I think every respiratory therapist should earn the RRT credential. I simply cannot comprehend why someone would be satisfied with an entry-level credential that demonstrates a minimum level of competency. I would refer all of those readers who fit into this category to the “politically correct” AARC white paper on the RRT credential. It says “a graduate of an advanced-level program who does not complete the examinations to earn the RRT credential has not documented that he or she had actually acquired the knowledge and skills necessary to practice as an advanced-level therapist.”1 I agree with this statement completely. The paper encourages all respiratory therapists to earn the RRT credential as a standard of excellence. It encourages employers to implement ways to recognize and compensate therapists that hold the RRT credential. The paper does a good job of explaining the personal and professional benefits of the advanced-level credential. If you are registry eligible and have not earned your RRT, read the white paper. If you are a department manager and have employees who are CRTs and eligible to take the RRT, read the white paper.

I take great personal satisfaction in the fact that I earned the RRT credential. I know that I have successfully demonstrated the knowledge and skills of a specialized health care provider. I know in my heart and in my mind that I am a true professional.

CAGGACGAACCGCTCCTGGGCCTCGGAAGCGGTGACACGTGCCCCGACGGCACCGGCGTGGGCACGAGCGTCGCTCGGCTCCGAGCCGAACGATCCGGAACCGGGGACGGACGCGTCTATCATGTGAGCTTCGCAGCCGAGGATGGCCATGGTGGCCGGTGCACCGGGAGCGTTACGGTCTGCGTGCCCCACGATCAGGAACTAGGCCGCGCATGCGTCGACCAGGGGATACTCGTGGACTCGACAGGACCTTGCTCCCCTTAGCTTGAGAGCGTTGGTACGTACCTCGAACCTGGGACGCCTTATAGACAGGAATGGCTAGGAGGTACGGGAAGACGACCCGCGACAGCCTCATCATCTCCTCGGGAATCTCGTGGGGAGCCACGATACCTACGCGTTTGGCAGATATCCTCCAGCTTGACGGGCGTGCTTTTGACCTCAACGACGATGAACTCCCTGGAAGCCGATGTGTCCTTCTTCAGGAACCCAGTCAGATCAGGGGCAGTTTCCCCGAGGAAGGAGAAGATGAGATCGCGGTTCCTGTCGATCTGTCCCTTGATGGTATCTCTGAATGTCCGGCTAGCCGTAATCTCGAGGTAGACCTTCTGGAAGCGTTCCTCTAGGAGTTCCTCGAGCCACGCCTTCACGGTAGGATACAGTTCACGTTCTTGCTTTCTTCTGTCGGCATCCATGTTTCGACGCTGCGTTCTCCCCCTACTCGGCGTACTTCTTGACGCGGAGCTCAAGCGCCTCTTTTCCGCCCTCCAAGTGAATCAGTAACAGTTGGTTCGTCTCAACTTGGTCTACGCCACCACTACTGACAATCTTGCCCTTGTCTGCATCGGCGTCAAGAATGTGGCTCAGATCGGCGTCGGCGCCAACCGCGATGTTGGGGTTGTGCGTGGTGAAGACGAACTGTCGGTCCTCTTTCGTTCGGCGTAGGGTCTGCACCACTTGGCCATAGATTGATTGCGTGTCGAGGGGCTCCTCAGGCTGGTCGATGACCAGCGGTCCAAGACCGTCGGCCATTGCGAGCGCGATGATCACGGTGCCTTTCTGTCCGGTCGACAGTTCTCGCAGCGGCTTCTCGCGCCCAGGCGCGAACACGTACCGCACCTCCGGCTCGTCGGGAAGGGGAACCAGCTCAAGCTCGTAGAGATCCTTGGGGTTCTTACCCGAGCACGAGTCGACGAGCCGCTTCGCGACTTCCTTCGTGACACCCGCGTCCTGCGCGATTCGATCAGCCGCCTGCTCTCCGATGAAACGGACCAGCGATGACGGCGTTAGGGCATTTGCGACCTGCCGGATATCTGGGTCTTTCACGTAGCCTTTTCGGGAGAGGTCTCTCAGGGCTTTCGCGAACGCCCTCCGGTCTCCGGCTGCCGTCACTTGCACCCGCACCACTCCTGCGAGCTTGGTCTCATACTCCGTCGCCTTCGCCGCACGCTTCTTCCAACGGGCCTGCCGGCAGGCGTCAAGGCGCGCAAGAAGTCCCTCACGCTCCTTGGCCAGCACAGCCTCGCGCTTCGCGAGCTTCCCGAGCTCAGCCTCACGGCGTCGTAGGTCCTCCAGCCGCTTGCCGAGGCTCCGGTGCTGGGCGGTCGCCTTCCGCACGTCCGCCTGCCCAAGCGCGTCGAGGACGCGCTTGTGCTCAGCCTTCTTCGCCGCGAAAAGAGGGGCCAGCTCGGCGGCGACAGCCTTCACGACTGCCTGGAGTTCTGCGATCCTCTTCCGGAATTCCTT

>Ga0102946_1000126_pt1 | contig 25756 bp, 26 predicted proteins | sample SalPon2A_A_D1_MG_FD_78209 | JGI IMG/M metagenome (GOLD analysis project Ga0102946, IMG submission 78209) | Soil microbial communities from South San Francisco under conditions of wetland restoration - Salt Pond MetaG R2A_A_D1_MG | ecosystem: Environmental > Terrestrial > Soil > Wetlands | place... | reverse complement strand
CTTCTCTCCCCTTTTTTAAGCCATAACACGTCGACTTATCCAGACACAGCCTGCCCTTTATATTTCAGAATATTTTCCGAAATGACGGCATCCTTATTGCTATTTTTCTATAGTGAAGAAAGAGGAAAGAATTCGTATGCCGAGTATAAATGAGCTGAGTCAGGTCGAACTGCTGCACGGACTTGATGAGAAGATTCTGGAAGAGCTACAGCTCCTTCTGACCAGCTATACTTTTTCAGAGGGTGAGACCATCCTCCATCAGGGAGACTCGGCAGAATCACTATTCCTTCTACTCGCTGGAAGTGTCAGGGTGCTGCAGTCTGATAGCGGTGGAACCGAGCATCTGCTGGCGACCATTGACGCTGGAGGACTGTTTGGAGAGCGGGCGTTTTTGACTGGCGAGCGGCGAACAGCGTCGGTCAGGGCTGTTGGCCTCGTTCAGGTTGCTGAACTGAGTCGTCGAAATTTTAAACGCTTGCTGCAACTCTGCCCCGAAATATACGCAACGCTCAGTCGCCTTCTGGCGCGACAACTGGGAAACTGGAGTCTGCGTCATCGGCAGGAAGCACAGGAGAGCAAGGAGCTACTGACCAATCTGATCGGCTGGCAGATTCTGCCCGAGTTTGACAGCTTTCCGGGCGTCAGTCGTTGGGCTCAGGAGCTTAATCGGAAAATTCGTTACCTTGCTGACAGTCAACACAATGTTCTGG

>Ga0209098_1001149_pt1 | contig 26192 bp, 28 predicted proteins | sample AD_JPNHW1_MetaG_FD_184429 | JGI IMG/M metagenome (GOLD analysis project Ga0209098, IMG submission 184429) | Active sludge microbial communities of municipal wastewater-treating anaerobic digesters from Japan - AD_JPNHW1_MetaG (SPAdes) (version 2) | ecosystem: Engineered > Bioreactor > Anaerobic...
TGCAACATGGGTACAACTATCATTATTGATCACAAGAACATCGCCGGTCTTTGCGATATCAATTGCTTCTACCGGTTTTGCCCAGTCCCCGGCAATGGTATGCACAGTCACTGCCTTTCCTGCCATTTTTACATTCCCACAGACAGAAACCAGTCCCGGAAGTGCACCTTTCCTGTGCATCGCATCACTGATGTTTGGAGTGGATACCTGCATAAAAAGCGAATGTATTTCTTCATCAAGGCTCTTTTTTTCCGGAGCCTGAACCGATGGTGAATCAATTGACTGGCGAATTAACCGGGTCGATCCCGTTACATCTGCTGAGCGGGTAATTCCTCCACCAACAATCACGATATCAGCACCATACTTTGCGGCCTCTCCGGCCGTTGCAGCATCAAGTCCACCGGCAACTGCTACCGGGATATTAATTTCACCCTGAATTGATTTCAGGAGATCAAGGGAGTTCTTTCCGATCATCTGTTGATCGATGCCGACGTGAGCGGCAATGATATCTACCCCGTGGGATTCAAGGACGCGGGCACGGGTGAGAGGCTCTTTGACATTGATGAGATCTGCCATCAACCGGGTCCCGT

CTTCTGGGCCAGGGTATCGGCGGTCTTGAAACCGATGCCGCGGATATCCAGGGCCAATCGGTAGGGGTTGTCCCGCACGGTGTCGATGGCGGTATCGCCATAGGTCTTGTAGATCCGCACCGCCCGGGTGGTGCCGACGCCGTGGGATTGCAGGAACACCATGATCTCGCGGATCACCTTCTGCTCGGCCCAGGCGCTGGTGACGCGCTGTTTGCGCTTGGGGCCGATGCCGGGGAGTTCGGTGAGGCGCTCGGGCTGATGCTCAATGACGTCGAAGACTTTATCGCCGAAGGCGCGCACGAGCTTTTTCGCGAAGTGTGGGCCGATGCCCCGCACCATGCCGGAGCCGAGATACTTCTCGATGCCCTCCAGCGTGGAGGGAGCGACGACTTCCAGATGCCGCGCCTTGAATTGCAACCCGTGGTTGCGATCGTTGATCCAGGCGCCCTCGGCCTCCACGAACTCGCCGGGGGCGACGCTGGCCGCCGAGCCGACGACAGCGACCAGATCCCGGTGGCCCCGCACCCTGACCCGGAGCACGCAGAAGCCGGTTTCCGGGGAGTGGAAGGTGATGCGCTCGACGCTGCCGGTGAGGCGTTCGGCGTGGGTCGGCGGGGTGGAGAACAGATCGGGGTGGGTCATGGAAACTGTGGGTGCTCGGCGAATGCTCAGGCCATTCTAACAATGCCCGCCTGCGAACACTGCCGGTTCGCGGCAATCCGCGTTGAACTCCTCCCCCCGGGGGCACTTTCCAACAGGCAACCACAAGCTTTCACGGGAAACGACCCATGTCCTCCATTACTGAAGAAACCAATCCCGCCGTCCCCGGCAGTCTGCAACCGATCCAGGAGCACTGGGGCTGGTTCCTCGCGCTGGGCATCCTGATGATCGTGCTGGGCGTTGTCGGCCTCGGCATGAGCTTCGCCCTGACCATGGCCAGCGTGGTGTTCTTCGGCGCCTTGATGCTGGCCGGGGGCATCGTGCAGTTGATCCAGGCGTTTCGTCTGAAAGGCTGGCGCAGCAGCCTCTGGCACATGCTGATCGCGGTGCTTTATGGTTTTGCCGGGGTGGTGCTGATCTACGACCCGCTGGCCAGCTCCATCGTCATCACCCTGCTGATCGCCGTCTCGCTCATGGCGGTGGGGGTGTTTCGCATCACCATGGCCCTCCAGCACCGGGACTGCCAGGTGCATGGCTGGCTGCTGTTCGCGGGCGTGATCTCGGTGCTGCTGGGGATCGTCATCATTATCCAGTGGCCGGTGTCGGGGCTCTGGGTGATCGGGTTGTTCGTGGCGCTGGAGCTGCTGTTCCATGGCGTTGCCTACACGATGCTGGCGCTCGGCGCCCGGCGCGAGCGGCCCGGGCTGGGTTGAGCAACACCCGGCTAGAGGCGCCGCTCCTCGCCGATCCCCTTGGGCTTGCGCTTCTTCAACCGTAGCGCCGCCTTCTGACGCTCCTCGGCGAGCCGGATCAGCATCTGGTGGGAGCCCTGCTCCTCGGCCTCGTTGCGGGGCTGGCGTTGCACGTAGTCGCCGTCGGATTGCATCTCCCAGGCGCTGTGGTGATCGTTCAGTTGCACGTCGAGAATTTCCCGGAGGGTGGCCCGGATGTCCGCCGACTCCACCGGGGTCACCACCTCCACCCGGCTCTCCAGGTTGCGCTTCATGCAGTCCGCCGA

In addition, because I was compensated financially for getting my RRT in a career that has spanned 25 years, I am glad I invested early. Over the years, the financial rewards have more than paid for the “expensive” examinations. I have always felt equal to other credentialed health care providers. I have documented my ability though a rigorous credentialing process just as they had done for their profession. I have felt respected by other health care professionals for what I have accomplished and for what I can do. I have never felt that someone else gets the credit. I have earned the credit and professional respect for my area of expertise. I continue to take self-assessment examinations and participate actively in continuing education opportunities.

Yes, I am a “credential geek.” At the end of the day—and, I hope, at the end of my career—I will know I was at the top of my game. I delivered good patient care, I educated others, and just maybe I encouraged someone to earn their RRT and strive for professional and personal excellence.

After all, if I told you I trained for a year or two to run the Boston Marathon, and showed you a certificate of completion for a marathon exercise program, but told you after running the first 14 miles of the race at record pace, I stopped because I knew I could finish…what would you think? Would you call me a marathoner or a quitter? Earning the RRT credential is like running a marathon. It takes a plan of study, clinical practice, and personal determination. Go for it. It is worth the effort.

Karen A. Milikowski, MS, RRT-NPS, RPFT, is Respiratory Care Program Director and Health Careers Department Chairperson at Manchester Community College in Manchester, Conn.

1. American Association for Respiratory Care Web site. Available at: www.aarc. org/resources/rrt_credential/. Accessed February 2, 2004.